Heath's £250 million merger with Lambert Fenchurch has sparked concerns that the new group will drastically reduce competition in the London broker market.
The new conglomerate's size will bring it a step closer to its bigger international rivals, Aon and Marsh. But insurance analysts believe the merger is in danger of significantly reducing insurer options in Lloyd's and the London company market.
Nick Ferrier, Lloyd's specialist with analysts Raphael Zorn Hemsley, said: "With one fewer broker in the market there is less choice for Lloyd's syndicates and larger risk carriers. It increasingly seems that the market is being reduced down to the big two international brokers Marsh and Aon."
Ferrier believes competition will suffer more in the marine and specialist risks markets where the merged group is strongest, than it will in the motor market, which has a wider base of regional brokers.
No immediate job cuts are planned, but the group has critical overlaps in its US business and information technology operations.
Joanna Parsons, insurance analyst with HSBC investment bank, expected the merged insurance broker to have a value greater than the sum of its parts.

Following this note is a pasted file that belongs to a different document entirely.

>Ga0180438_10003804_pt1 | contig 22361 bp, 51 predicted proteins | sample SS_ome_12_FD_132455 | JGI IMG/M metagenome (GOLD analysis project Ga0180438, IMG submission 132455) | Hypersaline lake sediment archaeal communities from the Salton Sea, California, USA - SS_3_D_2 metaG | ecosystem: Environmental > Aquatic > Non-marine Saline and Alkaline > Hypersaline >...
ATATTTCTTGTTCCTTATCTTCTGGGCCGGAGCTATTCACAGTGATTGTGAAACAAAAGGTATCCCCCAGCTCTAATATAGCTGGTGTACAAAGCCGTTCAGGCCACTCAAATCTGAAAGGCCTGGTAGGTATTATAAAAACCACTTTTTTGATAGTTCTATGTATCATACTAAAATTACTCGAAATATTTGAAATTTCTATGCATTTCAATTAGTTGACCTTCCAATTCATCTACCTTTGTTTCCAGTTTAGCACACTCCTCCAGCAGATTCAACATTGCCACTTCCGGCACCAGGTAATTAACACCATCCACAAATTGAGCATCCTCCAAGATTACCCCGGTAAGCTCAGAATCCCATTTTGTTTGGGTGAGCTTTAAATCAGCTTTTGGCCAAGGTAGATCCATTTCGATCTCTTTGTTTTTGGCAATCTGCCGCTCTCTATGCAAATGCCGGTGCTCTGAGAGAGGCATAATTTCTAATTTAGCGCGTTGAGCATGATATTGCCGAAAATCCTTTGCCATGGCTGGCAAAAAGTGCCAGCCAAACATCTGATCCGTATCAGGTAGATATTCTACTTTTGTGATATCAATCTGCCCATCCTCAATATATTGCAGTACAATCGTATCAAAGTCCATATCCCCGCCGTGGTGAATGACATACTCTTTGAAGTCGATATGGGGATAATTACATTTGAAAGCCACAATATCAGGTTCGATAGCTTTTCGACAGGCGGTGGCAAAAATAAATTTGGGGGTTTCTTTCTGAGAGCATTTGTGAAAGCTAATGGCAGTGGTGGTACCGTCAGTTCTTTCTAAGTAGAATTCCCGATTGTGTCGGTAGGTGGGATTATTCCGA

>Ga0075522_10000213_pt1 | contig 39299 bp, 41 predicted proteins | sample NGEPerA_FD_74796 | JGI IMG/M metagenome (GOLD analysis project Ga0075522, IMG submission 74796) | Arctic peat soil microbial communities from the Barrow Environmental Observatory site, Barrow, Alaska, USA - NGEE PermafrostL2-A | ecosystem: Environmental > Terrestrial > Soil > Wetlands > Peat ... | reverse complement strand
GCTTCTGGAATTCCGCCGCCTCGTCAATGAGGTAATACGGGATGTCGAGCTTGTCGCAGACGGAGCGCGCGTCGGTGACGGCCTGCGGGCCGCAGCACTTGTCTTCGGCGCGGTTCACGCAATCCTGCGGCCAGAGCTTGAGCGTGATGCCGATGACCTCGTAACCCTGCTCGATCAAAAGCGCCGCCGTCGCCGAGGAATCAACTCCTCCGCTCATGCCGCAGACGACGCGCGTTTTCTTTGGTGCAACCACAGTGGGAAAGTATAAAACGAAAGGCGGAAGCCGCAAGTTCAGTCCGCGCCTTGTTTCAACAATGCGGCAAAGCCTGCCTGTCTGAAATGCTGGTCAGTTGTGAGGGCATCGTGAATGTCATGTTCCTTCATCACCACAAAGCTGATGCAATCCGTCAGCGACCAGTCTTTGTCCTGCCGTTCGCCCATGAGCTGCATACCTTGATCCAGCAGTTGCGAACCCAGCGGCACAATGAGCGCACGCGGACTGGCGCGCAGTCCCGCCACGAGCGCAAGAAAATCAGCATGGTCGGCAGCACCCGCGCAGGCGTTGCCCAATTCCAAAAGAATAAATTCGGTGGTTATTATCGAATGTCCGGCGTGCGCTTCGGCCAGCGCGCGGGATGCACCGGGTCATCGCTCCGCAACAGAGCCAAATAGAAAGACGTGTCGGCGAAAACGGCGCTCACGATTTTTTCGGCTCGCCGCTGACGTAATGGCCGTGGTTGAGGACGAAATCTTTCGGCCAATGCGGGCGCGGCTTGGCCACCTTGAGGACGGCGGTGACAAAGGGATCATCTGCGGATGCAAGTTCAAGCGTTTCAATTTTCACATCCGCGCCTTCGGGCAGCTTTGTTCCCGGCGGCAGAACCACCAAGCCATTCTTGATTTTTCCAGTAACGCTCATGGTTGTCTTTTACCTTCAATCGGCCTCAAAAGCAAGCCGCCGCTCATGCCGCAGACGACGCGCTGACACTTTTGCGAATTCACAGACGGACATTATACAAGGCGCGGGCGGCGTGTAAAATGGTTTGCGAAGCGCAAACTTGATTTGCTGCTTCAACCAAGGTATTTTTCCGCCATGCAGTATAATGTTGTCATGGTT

This seems to have been borne out by the generous premium being offered for Lambert Fenchurch shares which is around 67% more than its average price over the past year of 80p. More than 25% of shareholders have accepted the deal.
Interim results from the group showed increased pre-tax profits of £0.8 million to £2m, but underlying profits fell £1.1m to £3m due mainly to increased technology investment.
Lambert Fenchurch floated on the stock market at 145p in July 1991, but eight years later, on November 18 its price was exactly the same.
Parsons stressed the group's performance may have triggered its decision not to seek a listing on the London stock market.
David Margrett, chief executive of Lambert Fenchurch and the new merged group, seemed to confirm this when he said his company has agreed to de-list from the stock market to foster a longer term relationship with investors. The merged group, provisionally known as HLF Holdings, will be a private limited company, 30% owned by Heath and Lambert Fenchurch management.
Its remaining shareholders are four venture capitalist investors, including DLJ Pheonix Private Equity, Candover, Electra Partners Europe and Advent.
The complicated merger involves HLF buying-out Heath's parent company Erycinus and making an offer for Lambert Fenchurch's shares at the same time.
Ian Martin, chairman of Erycinus, is HLF's new chairman.
Ken Carter, chief executive of Jardine Lloyd Thompson, another major UK independent broker welcomed the merger. He said: "It's great to see Lambert Fenchurch aligning themselves with Heath, as they believe it will result in a company which will be in a good position to grow, and that is good news for the insurance industry."